thanks for the comments. both are great ideas. I,m looking to make a rc pontoon boat similar to a craigcat basically 2 surfboard shaped pontoons. i will be heating the pipe in a electric oven and sliding a top and bottom form into the pipe as the pipe starts to sag, then wedging middle wedges in to get the final shape from both ends. i will be welding the back ends up with a piece and the front end will need some pie cuts before welding.


Simplest solution: put two 1x4s in the pipe. Then wedge subsequent 1x4s between the first 2. Wood slides past wood, but not past melty plastic.


I've deformmed pipe over a rectangular form for a very short length (a few inches). For a long pipe, I suggest making a box to go around the pipe. You may never get an internal form out after the pipe contracts while cooling.


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Do you think if u had a vase i was wraping the pipe around i could instead have a empty tube and use a heat gun to blow heated air into it vs using a stove. The heat gun was used for shrink wrap which im not sure if its going to be hot enough for bending the pvc pipe

sorry, is it really necesary to use sand? isn't it possible with any other type of ground?

Sawdust works. Dirt might work, if it stays loose and doesn't compact too much into a hard mass.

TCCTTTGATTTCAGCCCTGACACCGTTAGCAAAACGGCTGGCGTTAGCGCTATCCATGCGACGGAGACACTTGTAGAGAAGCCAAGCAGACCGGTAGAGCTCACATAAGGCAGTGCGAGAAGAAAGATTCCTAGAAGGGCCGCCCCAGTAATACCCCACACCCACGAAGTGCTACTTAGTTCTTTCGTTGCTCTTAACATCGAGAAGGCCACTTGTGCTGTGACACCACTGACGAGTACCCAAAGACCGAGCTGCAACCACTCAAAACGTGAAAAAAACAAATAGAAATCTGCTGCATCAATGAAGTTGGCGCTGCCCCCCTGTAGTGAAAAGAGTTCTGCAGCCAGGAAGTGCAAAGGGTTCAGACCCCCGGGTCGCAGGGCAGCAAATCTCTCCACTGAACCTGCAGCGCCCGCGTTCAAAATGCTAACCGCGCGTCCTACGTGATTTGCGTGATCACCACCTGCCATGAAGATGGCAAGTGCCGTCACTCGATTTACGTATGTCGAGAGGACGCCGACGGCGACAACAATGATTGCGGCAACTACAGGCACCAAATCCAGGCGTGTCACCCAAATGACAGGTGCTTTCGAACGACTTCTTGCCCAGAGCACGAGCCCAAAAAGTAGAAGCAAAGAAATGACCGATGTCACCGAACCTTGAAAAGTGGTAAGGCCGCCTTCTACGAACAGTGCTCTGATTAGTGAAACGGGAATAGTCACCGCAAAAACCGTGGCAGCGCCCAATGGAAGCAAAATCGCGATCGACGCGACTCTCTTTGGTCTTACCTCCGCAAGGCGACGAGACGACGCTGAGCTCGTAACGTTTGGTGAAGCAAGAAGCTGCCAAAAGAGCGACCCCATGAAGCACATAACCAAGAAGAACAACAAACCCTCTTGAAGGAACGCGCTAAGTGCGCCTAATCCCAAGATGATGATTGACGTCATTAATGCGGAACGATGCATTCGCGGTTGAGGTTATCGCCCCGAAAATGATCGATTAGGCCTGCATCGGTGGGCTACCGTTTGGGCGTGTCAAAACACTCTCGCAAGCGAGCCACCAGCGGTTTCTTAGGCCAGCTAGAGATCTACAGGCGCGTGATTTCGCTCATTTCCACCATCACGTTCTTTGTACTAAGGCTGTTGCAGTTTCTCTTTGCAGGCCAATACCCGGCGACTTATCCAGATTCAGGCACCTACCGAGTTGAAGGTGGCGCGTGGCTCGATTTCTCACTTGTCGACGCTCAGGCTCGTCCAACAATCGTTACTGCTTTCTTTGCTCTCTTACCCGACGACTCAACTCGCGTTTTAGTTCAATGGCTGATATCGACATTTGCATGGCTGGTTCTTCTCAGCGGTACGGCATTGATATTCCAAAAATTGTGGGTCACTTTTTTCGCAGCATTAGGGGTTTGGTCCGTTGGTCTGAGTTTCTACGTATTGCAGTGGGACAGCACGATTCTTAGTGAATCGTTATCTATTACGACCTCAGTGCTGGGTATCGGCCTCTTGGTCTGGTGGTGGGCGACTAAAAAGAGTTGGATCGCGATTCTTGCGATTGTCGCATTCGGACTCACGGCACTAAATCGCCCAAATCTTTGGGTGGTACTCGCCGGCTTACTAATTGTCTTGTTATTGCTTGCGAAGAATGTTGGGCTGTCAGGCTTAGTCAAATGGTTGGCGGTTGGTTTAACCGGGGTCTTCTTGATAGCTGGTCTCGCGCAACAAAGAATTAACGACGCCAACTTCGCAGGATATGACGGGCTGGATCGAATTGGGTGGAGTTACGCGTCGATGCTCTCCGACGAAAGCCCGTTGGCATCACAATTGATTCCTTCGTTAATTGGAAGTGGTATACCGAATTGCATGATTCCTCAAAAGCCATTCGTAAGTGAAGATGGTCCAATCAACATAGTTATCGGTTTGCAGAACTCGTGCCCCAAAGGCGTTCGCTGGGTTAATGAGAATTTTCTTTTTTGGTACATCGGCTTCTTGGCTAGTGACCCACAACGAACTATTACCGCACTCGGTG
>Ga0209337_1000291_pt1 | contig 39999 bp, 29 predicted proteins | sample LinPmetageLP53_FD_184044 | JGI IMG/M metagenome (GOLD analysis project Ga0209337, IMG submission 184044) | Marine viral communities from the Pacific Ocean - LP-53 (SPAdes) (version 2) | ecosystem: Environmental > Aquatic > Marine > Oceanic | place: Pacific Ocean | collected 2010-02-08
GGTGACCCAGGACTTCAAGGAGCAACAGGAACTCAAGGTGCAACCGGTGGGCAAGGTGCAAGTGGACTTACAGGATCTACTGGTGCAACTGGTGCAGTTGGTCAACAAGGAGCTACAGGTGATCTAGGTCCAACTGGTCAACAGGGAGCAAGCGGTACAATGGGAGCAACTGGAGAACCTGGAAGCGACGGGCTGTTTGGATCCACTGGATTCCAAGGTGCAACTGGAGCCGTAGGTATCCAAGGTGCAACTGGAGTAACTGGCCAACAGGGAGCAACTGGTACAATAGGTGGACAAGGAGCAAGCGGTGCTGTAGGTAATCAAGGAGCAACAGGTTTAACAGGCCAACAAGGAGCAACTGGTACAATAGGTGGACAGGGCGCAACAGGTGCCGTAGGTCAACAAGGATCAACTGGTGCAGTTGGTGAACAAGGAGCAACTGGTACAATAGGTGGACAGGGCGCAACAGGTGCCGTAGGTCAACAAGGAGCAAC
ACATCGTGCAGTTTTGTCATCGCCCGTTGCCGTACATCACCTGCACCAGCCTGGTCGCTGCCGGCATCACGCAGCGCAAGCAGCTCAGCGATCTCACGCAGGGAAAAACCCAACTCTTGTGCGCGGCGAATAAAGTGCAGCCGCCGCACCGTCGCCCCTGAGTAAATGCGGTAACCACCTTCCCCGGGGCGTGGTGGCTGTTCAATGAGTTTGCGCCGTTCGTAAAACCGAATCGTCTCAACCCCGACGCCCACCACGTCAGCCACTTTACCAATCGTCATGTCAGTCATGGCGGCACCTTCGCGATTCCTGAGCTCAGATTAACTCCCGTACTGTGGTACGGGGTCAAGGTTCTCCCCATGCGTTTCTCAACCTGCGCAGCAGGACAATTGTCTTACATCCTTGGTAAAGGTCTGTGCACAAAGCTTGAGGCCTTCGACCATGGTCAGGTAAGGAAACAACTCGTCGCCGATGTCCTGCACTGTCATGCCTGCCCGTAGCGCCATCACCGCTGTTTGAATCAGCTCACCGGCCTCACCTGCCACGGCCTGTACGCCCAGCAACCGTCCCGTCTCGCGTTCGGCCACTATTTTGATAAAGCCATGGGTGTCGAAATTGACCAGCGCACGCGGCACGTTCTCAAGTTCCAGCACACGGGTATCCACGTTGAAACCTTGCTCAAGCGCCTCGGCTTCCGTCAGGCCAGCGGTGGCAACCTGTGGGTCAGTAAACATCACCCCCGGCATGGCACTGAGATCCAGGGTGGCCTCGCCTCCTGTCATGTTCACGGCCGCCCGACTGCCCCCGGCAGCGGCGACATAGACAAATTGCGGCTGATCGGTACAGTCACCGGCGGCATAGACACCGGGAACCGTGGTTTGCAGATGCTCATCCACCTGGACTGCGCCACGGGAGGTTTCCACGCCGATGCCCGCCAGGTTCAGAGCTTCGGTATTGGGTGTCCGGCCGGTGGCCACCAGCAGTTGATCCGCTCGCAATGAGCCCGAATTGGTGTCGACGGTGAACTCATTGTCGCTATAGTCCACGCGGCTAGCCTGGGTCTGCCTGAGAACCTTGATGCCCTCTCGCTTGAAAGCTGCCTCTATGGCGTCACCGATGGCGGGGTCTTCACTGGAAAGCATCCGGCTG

I think I would try that before the sand.
I have filled metal tubes with sand and did not like the results. The give of sawdust may work better even were it packed some in the tubes I bent.

Dry Dirt would probably work, I wouldn't use sawdust though as it could start on fire, making the possibilty of a PVC chemical fire more likely, which is bad for you and the environment. Anything powdery/dusty and Inert should work. (I.E. Doesn't Burn, and can take a lot of heat)

For a thing to burn, Chlorine is a more reactive oxidizer than oxygen.
I do not know what might be produced from PVC that may burn in absence of air. I don't even know any list of things that can be oxidizer.
I think I read that hydrogen and chlorine will just explode - or burn - to produce HCL in same manner that oxygen and hydrogen can be burned to produce H2O.
Just thought I'd throw that in .....

A few people have asked if you can do this without a stove. YES! But this might not be what you were thinking:
I have done this with GREAT success using sand and a toaster oven. I put the sand on a tray in the oven and heated it to about 212˚-280˚F, then quickly and carefully (with a funnel) pour the sand into a capped piece of pvc. At this point I just held the pipe vertically with one hand (at the open end) and sort of "wiggled" it back and forth until it began acting like a cooked noodle. Pretty soon it's soft and bendy and you can do what you like with it! The sand keeps it from collapsing and provides the heat. I was consistently bending 2" radius curves with no problems!

On a different note you have a quote that says " does not need oxygen to burn so don't do this inside". I find that hard to believe since fire is an oxidation reaction and you can not have fire without an oxidizer (oxygen). 6th grade teaches you the three things needed for combustion: heat, fuel and oxygen. So I don't see how it could "burn" without oxygen. Am I missing something chemically here?

A sand tray in the oven? I know a race car driver who bent an entire acrylic windshield that way, but his girlfriend married him anyway!